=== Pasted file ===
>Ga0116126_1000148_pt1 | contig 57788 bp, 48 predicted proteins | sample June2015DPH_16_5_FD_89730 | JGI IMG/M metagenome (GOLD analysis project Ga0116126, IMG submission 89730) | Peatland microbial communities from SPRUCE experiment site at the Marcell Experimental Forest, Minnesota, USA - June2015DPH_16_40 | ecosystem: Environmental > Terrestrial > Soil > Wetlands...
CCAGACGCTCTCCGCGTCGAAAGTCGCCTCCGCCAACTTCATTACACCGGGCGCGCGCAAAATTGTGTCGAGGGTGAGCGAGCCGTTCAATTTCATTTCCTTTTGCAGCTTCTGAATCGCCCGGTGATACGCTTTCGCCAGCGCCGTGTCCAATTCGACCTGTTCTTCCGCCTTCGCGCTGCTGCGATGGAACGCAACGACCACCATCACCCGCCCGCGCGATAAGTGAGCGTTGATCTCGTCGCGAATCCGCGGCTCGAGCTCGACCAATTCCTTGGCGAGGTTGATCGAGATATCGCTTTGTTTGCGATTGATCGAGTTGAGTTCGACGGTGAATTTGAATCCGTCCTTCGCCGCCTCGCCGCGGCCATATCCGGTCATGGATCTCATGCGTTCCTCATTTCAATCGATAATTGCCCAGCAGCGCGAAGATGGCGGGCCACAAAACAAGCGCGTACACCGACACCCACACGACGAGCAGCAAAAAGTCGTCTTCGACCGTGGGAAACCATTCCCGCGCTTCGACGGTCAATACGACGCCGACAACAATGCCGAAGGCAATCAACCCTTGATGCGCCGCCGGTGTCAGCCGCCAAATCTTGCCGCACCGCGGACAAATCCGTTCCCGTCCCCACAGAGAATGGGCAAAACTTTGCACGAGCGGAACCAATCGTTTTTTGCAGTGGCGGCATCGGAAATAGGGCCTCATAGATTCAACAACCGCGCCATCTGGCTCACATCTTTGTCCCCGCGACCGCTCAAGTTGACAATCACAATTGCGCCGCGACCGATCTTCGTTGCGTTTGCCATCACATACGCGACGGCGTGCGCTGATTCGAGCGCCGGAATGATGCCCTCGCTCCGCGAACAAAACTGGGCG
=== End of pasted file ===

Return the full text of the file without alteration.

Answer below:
>Ga0116126_1000148_pt1 | contig 57788 bp, 48 predicted proteins | sample June2015DPH_16_5_FD_89730 | JGI IMG/M metagenome (GOLD analysis project Ga0116126, IMG submission 89730) | Peatland microbial communities from SPRUCE experiment site at the Marcell Experimental Forest, Minnesota, USA - June2015DPH_16_40 | ecosystem: Environmental > Terrestrial > Soil > Wetlands...
CCAGACGCTCTCCGCGTCGAAAGTCGCCTCCGCCAACTTCATTACACCGGGCGCGCGCAAAATTGTGTCGAGGGTGAGCGAGCCGTTCAATTTCATTTCCTTTTGCAGCTTCTGAATCGCCCGGTGATACGCTTTCGCCAGCGCCGTGTCCAATTCGACCTGTTCTTCCGCCTTCGCGCTGCTGCGATGGAACGCAACGACCACCATCACCCGCCCGCGCGATAAGTGAGCGTTGATCTCGTCGCGAATCCGCGGCTCGAGCTCGACCAATTCCTTGGCGAGGTTGATCGAGATATCGCTTTGTTTGCGATTGATCGAGTTGAGTTCGACGGTGAATTTGAATCCGTCCTTCGCCGCCTCGCCGCGGCCATATCCGGTCATGGATCTCATGCGTTCCTCATTTCAATCGATAATTGCCCAGCAGCGCGAAGATGGCGGGCCACAAAACAAGCGCGTACACCGACACCCACACGACGAGCAGCAAAAAGTCGTCTTCGACCGTGGGAAACCATTCCCGCGCTTCGACGGTCAATACGACGCCGACAACAATGCCGAAGGCAATCAACCCTTGATGCGCCGCCGGTGTCAGCCGCCAAATCTTGCCGCACCGCGGACAAATCCGTTCCCGTCCCCACAGAGAATGGGCAAAACTTTGCACGAGCGGAACCAATCGTTTTTTGCAGTGGCGGCATCGGAAATAGGGCCTCATAGATTCAACAACCGCGCCATCTGGCTCACATCTTTGTCCCCGCGACCGCTCAAGTTGACAATCACAATTGCGCCGCGACCGATCTTCGTTGCGTTTGCCATCACATACGCGACGGCGTGCGCTGATTCGAGCGCCGGAATGATGCCCTCGCTCCGCGAACAAAACTGGGCG